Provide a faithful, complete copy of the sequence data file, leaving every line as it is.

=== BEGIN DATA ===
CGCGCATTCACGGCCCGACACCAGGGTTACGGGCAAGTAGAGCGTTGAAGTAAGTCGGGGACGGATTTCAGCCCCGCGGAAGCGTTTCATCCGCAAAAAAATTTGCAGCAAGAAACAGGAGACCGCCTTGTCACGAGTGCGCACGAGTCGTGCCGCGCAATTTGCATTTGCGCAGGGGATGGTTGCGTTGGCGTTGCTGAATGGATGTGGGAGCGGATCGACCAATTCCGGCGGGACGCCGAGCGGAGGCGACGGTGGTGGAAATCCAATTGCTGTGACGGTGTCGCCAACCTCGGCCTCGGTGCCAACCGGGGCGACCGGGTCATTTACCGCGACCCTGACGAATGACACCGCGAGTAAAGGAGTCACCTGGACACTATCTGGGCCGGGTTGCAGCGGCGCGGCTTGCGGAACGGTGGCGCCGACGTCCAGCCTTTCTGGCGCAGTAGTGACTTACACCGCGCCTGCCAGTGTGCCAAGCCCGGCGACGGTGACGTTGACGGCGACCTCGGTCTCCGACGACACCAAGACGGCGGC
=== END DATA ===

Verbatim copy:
CGCGCATTCACGGCCCGACACCAGGGTTACGGGCAAGTAGAGCGTTGAAGTAAGTCGGGGACGGATTTCAGCCCCGCGGAAGCGTTTCATCCGCAAAAAAATTTGCAGCAAGAAACAGGAGACCGCCTTGTCACGAGTGCGCACGAGTCGTGCCGCGCAATTTGCATTTGCGCAGGGGATGGTTGCGTTGGCGTTGCTGAATGGATGTGGGAGCGGATCGACCAATTCCGGCGGGACGCCGAGCGGAGGCGACGGTGGTGGAAATCCAATTGCTGTGACGGTGTCGCCAACCTCGGCCTCGGTGCCAACCGGGGCGACCGGGTCATTTACCGCGACCCTGACGAATGACACCGCGAGTAAAGGAGTCACCTGGACACTATCTGGGCCGGGTTGCAGCGGCGCGGCTTGCGGAACGGTGGCGCCGACGTCCAGCCTTTCTGGCGCAGTAGTGACTTACACCGCGCCTGCCAGTGTGCCAAGCCCGGCGACGGTGACGTTGACGGCGACCTCGGTCTCCGACGACACCAAGACGGCGGC